Pension funds, in response, began searching for investments with higher returns. Hedge fund managers claimed they could deliver those returns. Pension fund dollars soon cascaded into hedge fund manager hands.

The result? This new study examines 88 fiscal years of public pension fund performance to tell the sordid story.

Public pension fund investments in hedge funds, the study finds, have helped make hedge fund managers exceedingly rich. They’ve collected $1.7 billion in fees. In effect, All That Glitters notes, the 11 major pension funds studied “paid 57 cents in fees to hedge fund managers for every dollar of net return to the pension fund.”

And those hedge fund returns, to make matters worse, trailed the returns from other more traditional investments. In all, this new report suggests, investing in hedge funds cost these pension funds an amazing $8 billion!  

Pay Ratios reportPay Ratios: Just Do It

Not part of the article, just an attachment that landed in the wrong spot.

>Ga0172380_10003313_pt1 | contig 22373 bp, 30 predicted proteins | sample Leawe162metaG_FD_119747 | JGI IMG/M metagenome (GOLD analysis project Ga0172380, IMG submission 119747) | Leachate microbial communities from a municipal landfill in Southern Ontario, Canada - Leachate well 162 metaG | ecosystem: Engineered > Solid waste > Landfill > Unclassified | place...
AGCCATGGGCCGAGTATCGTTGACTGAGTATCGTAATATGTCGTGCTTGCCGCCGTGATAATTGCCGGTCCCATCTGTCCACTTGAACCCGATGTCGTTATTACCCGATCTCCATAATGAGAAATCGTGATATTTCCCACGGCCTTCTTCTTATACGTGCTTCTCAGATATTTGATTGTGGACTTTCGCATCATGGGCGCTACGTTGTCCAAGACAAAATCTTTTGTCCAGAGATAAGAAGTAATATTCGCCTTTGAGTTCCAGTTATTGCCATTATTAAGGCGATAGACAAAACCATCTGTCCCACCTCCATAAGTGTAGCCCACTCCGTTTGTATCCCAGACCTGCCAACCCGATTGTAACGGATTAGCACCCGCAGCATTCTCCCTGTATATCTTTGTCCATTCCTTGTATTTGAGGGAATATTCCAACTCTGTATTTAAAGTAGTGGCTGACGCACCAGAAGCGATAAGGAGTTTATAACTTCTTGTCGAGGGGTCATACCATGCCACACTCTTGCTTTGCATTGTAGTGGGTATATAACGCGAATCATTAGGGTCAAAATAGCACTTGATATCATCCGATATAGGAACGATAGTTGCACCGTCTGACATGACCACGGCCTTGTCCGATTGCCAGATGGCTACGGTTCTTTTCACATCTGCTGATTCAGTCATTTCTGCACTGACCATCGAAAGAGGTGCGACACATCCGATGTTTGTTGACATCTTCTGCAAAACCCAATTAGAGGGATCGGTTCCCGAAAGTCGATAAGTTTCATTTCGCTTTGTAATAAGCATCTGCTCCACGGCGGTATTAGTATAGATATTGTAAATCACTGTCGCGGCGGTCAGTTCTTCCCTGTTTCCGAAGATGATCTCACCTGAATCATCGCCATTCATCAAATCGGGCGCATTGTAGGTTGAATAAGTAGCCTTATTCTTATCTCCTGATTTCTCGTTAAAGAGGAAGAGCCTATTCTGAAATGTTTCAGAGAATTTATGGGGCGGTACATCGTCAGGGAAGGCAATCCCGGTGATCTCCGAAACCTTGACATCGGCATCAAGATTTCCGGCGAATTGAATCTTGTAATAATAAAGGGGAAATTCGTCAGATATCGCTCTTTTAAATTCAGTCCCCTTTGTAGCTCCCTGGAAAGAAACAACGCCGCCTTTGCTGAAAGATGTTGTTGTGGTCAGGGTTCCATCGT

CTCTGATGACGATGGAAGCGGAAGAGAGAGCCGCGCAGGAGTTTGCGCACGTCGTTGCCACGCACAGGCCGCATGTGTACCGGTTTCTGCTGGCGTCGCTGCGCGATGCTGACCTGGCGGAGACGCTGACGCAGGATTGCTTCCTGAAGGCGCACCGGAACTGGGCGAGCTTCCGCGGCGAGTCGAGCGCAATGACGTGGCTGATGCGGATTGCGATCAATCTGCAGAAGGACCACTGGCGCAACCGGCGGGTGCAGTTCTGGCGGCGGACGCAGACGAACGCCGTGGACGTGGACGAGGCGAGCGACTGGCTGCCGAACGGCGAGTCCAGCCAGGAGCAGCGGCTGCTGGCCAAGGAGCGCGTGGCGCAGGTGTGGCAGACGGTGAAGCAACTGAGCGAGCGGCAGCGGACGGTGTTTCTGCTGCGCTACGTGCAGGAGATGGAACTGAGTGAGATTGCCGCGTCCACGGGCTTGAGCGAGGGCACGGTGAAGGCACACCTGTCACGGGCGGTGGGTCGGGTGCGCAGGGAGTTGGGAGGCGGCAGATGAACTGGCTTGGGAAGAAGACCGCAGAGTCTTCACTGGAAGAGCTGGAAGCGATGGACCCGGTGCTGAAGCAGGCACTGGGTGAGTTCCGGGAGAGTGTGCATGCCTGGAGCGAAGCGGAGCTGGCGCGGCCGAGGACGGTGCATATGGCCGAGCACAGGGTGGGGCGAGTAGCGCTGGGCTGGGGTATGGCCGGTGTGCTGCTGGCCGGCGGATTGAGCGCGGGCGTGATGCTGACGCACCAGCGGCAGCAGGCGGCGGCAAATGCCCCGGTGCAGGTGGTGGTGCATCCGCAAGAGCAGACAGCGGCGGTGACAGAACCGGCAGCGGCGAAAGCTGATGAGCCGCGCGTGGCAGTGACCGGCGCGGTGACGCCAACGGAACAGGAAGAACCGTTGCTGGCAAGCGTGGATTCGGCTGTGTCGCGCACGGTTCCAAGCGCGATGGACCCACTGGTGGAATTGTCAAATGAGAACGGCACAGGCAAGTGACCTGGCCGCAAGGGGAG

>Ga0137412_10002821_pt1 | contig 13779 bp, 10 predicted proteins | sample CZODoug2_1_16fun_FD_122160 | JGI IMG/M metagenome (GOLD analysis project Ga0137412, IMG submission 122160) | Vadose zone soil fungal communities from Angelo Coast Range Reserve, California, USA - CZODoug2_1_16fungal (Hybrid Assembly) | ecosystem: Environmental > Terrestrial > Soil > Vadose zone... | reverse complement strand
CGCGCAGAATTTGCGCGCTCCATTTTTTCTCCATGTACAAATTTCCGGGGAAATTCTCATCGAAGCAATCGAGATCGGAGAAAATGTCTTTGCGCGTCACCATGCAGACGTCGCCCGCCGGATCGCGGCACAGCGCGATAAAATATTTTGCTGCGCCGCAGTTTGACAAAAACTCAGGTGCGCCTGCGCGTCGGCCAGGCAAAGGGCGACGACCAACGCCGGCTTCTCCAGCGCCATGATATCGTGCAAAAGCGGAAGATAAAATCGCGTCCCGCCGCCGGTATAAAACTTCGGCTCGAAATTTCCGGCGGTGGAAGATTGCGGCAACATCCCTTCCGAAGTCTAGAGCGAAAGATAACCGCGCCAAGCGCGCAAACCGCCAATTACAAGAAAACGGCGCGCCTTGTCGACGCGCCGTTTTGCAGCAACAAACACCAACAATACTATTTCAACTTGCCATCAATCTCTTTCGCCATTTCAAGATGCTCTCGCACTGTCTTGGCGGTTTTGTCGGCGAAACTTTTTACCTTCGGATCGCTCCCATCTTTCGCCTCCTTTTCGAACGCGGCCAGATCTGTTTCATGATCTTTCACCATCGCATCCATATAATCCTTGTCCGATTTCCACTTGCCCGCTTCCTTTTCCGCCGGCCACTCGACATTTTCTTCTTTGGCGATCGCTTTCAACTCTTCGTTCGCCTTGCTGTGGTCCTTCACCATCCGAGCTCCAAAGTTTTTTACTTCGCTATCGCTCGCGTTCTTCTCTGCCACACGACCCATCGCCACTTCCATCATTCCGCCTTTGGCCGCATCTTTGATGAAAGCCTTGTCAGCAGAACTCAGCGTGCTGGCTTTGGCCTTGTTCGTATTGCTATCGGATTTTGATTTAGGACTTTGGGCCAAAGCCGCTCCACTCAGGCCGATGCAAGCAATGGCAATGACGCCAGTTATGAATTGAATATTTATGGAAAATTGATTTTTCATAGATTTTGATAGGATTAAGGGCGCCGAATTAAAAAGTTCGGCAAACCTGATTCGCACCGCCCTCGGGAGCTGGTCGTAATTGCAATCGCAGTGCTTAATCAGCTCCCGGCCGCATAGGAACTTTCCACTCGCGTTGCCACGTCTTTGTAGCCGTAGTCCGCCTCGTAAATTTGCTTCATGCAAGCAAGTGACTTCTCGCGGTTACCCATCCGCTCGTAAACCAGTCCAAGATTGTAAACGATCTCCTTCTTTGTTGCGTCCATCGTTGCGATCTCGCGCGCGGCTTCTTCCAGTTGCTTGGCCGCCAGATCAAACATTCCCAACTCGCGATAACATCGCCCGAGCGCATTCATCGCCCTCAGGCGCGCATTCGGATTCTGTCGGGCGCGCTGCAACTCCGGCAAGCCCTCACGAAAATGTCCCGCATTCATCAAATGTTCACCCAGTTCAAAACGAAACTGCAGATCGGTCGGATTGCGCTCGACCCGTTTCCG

Paul Marsland, High Pay Centre, November 2015

In 2017, the Securities and Exchange Commission ruled this past summer, U.S. firms will have to start compiling the ratio between their CEO and typical worker pay. In India, mandatory disclosure of corporate pay ratios has already begun.

Will the UK be the next nation to take the pay-ratio-disclosure plunge? The London-based High Pay Centre certainly hopes so, and the group has just published this guide on how to do it.

Author Paul Marsland tackles all the technical issues that ratio disclosure inevitably raises, everything from defining pay to taking workers in subsidiaries into account. But he also tackles the more philosophical objections that corporate leaders have raised to mandated disclosure.

Corporate leaders, he argues, can’t have it both ways. They justify pay gaps as “an incentive to rise up the career ladder and raise performance levels.” But if gaps “are to be justified by reference to their motivational effect,” the gaps “must be known in order to draw any conclusions.”